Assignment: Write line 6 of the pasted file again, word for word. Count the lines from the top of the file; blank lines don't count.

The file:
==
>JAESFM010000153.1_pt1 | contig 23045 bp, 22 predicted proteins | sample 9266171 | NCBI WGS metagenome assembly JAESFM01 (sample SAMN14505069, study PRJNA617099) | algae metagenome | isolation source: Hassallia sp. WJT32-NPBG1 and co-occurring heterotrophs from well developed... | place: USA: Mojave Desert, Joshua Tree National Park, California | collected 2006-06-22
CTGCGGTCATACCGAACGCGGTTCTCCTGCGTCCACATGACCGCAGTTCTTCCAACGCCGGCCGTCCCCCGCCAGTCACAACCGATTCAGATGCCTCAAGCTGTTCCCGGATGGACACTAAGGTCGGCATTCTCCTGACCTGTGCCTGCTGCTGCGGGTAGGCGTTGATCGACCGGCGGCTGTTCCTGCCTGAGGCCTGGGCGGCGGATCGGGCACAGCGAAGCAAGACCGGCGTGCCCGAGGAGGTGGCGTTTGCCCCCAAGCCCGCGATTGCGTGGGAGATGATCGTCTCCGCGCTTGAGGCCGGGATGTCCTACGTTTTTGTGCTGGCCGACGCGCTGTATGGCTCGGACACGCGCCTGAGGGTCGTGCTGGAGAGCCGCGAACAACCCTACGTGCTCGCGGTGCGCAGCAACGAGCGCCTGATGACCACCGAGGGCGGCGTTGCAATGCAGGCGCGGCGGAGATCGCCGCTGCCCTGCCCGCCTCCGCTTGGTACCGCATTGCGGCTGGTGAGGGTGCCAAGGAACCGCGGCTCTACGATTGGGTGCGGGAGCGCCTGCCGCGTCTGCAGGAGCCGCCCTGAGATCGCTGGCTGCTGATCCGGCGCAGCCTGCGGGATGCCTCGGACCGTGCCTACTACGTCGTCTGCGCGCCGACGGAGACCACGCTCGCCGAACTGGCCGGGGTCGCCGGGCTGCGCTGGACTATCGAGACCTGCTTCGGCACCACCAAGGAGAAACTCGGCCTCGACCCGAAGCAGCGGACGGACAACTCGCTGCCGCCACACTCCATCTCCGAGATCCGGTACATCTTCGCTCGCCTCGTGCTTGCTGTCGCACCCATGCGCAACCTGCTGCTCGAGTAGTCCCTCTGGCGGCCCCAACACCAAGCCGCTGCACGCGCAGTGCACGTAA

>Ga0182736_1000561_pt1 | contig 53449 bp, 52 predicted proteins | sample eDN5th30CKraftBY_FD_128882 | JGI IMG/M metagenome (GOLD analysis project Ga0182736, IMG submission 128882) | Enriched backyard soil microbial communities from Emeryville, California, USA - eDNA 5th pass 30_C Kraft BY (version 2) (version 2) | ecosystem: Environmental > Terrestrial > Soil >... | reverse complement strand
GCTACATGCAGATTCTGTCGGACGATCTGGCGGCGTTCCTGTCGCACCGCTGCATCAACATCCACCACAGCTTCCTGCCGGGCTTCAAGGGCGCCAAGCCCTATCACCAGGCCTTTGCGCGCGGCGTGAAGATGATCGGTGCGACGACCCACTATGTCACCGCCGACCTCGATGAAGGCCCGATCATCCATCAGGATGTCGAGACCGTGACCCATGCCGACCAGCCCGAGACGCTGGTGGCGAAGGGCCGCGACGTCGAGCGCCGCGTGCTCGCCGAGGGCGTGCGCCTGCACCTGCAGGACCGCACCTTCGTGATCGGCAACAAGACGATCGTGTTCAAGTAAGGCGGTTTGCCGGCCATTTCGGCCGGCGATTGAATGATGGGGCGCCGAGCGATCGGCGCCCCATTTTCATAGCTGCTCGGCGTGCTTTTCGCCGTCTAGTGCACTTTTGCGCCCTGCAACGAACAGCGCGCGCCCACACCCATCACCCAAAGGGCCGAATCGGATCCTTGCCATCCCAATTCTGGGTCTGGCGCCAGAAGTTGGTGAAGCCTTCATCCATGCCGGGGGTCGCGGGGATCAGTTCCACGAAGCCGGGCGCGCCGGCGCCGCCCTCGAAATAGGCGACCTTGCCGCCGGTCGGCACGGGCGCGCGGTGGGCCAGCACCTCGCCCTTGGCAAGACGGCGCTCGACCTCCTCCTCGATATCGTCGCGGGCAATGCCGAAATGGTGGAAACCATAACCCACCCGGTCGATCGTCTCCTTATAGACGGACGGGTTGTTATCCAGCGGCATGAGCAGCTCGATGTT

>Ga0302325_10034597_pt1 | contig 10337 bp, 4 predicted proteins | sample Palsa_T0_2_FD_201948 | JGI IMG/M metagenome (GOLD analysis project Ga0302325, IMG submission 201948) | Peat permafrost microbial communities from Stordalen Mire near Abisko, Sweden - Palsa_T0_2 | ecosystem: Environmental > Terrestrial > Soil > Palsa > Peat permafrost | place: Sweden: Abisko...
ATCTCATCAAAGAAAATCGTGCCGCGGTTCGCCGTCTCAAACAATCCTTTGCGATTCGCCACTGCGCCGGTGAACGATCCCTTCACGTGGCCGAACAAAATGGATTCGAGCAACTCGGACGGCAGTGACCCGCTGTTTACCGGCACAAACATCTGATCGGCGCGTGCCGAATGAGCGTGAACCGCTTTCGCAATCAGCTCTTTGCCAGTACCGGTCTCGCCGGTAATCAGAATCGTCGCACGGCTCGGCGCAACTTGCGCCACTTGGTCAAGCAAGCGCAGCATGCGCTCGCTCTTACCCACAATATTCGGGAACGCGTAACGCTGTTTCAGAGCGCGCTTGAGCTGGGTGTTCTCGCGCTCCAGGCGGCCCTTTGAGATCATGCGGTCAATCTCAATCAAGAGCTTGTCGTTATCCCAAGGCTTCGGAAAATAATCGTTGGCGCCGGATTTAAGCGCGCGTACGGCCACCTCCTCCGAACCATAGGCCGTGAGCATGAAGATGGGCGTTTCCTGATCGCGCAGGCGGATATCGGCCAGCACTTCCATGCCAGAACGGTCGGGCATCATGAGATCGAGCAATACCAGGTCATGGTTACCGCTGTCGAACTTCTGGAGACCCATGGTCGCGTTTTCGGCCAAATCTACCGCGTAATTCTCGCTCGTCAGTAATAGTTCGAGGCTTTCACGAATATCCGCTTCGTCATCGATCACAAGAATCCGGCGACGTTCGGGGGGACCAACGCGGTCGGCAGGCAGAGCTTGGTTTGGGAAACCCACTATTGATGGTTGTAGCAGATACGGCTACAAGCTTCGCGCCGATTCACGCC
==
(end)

ATCTCATCAAAGAAAATCGTGCCGCGGTTCGCCGTCTCAAACAATCCTTTGCGATTCGCCACTGCGCCGGTGAACGATCCCTTCACGTGGCCGAACAAAATGGATTCGAGCAACTCGGACGGCAGTGACCCGCTGTTTACCGGCACAAACATCTGATCGGCGCGTGCCGAATGAGCGTGAACCGCTTTCGCAATCAGCTCTTTGCCAGTACCGGTCTCGCCGGTAATCAGAATCGTCGCACGGCTCGGCGCAACTTGCGCCACTTGGTCAAGCAAGCGCAGCATGCGCTCGCTCTTACCCACAATATTCGGGAACGCGTAACGCTGTTTCAGAGCGCGCTTGAGCTGGGTGTTCTCGCGCTCCAGGCGGCCCTTTGAGATCATGCGGTCAATCTCAATCAAGAGCTTGTCGTTATCCCAAGGCTTCGGAAAATAATCGTTGGCGCCGGATTTAAGCGCGCGTACGGCCACCTCCTCCGAACCATAGGCCGTGAGCATGAAGATGGGCGTTTCCTGATCGCGCAGGCGGATATCGGCCAGCACTTCCATGCCAGAACGGTCGGGCATCATGAGATCGAGCAATACCAGGTCATGGTTACCGCTGTCGAACTTCTGGAGACCCATGGTCGCGTTTTCGGCCAAATCTACCGCGTAATTCTCGCTCGTCAGTAATAGTTCGAGGCTTTCACGAATATCCGCTTCGTCATCGATCACAAGAATCCGGCGACGTTCGGGGGGACCAACGCGGTCGGCAGGCAGAGCTTGGTTTGGGAAACCCACTATTGATGGTTGTAGCAGATACGGCTACAAGCTTCGCGCCGATTCACGCC